# always @* block in sequential circuit

as far as I know, always @* block is used in combinational circuit, and

the logic inside the always @* are sequentially executed regardless of the clock (asynchronous).

However, it seems that the logic inside always @* block in the below code

works synchronously according to the rising edge of the clock.

module univ_bin_counter
#(
parameter N = 8
)
(
input wire clk, reset,
input wire syn_clr, load, en, up,
input wire [N-1:0] d,
output wire max_tick, min_tick,
output wire [N-1:0] q
);

//signal declaration
reg [N-1:0] r_reg, r_next;

//body
always @(posedge clk, posedge reset)
if (reset)
r_reg <= 0;
else
r_reg <= r_next;
//next statement

always @*
if (syn_clr)
r_next = 0;
r_next = d;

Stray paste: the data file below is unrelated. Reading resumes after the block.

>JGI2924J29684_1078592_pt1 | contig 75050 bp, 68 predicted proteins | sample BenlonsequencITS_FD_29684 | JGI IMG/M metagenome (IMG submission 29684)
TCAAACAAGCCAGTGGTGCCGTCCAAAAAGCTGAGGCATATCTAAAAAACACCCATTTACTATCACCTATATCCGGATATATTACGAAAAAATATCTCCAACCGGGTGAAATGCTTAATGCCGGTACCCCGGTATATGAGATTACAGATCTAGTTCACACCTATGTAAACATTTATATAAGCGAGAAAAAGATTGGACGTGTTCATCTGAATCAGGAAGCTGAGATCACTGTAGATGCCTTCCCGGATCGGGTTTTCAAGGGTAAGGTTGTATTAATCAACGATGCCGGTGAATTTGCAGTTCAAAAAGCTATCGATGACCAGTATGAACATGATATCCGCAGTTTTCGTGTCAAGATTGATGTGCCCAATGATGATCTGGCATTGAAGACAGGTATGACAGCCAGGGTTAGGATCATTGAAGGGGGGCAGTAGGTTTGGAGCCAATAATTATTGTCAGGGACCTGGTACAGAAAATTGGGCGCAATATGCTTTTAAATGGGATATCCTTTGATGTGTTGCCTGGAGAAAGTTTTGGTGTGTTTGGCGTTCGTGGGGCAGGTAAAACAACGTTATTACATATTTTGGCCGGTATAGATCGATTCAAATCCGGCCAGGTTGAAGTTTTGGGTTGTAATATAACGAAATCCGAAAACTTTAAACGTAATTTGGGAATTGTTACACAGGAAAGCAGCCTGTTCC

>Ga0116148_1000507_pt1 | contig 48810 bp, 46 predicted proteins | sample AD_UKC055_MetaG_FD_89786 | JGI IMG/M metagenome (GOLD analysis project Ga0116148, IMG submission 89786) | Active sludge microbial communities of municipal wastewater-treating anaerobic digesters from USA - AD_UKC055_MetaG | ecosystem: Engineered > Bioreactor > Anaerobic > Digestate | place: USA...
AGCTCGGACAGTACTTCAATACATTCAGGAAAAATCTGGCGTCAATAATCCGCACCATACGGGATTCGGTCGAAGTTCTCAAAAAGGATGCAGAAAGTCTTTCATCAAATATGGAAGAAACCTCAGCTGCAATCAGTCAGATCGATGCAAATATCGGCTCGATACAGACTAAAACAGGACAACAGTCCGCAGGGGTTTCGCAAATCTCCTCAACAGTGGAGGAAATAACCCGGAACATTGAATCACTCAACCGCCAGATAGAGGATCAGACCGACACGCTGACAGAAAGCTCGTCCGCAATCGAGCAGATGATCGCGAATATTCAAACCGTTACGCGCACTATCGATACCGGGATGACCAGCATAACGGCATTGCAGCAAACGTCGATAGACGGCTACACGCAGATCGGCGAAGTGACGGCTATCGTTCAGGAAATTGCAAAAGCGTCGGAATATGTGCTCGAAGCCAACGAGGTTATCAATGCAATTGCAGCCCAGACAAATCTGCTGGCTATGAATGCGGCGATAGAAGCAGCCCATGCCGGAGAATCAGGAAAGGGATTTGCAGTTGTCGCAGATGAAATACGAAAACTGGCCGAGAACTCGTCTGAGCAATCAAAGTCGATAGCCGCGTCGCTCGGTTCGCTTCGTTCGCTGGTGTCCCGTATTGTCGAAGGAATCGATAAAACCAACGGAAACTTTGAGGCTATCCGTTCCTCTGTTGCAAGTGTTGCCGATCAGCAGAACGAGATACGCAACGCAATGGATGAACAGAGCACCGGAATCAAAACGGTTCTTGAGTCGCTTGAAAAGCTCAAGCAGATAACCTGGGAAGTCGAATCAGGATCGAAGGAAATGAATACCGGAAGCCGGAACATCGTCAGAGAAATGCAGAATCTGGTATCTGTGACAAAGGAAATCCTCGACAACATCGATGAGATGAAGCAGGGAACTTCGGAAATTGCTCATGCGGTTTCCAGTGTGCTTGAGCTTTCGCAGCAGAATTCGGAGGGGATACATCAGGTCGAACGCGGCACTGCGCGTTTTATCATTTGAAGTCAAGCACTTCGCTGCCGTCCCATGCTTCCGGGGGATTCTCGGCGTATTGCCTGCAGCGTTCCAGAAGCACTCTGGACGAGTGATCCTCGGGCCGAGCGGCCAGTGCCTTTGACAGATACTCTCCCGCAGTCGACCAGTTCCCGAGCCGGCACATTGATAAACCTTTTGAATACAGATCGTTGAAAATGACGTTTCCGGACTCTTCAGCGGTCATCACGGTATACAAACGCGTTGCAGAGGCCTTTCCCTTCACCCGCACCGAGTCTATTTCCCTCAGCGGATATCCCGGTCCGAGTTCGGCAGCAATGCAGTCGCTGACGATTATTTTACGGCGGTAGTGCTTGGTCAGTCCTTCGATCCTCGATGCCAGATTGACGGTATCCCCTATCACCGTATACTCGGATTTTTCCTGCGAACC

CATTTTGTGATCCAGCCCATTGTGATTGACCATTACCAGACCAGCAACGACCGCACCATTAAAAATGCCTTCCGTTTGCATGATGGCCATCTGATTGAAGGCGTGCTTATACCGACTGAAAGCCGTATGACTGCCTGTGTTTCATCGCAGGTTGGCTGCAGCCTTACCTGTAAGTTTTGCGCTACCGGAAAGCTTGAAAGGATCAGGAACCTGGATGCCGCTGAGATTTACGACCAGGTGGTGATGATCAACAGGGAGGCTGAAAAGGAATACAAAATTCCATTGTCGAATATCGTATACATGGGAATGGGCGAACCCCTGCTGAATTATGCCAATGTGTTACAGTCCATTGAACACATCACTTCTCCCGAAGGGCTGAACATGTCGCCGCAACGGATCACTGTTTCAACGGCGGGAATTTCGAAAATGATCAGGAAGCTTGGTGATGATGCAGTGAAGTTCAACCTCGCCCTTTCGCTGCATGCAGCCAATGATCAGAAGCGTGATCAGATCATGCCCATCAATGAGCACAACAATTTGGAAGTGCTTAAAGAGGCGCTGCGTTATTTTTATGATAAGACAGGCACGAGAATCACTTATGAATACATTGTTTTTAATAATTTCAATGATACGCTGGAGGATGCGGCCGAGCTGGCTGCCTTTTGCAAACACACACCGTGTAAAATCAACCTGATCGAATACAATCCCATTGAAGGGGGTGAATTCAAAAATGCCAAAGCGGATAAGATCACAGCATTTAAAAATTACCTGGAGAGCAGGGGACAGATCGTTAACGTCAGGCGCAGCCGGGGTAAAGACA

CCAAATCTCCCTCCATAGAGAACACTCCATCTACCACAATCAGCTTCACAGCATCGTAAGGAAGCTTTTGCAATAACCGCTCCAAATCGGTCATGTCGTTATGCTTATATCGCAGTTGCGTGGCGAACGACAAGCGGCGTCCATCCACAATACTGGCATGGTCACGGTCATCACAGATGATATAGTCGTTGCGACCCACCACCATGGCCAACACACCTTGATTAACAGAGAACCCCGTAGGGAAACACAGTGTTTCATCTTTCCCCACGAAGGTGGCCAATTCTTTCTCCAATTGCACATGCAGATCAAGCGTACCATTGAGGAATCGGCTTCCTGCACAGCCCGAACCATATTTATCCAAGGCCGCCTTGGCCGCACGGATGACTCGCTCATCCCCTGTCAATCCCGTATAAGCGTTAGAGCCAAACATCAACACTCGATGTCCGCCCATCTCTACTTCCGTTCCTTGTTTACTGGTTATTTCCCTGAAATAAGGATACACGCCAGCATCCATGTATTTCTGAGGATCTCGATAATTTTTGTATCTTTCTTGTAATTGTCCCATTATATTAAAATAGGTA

else if (en && up)
r_next = r_reg + 1;
else if (en && ~up)
r_next = r_reg - 1;
else
r_next = r_reg;
//output statement
assign q = r_reg;
assign max_tick = (r_reg == {N{1'b1}});
assign min_tick = (r_reg == 0);
endmodule


Before I run the simulation, I expected that the syn_clr works asynchronously but it works synchronously.

Although the syn_clr is set at 90ns, the data q[2:0] becomes zero at the next rising edge of the clk.

If my understanding is right, it should be located in the above

always @(posedge clk, posedge reset)


block instaed of always @* block.

Could you explain what makes the always@* block executed synchronously?

The always @* statement executes asynchrounously. It is equivalent to writing the code below:

always begin
// wait for one of these signals to change
@(syn_clr or load or up or en or r_reg)
if (syn_clr)
r_next = 0;

If you look at the value of r_next, you will see that it gets evaluated after any change in the listed signals. It may be that all those signals are changing on a clock edge as well, so you don't see the difference.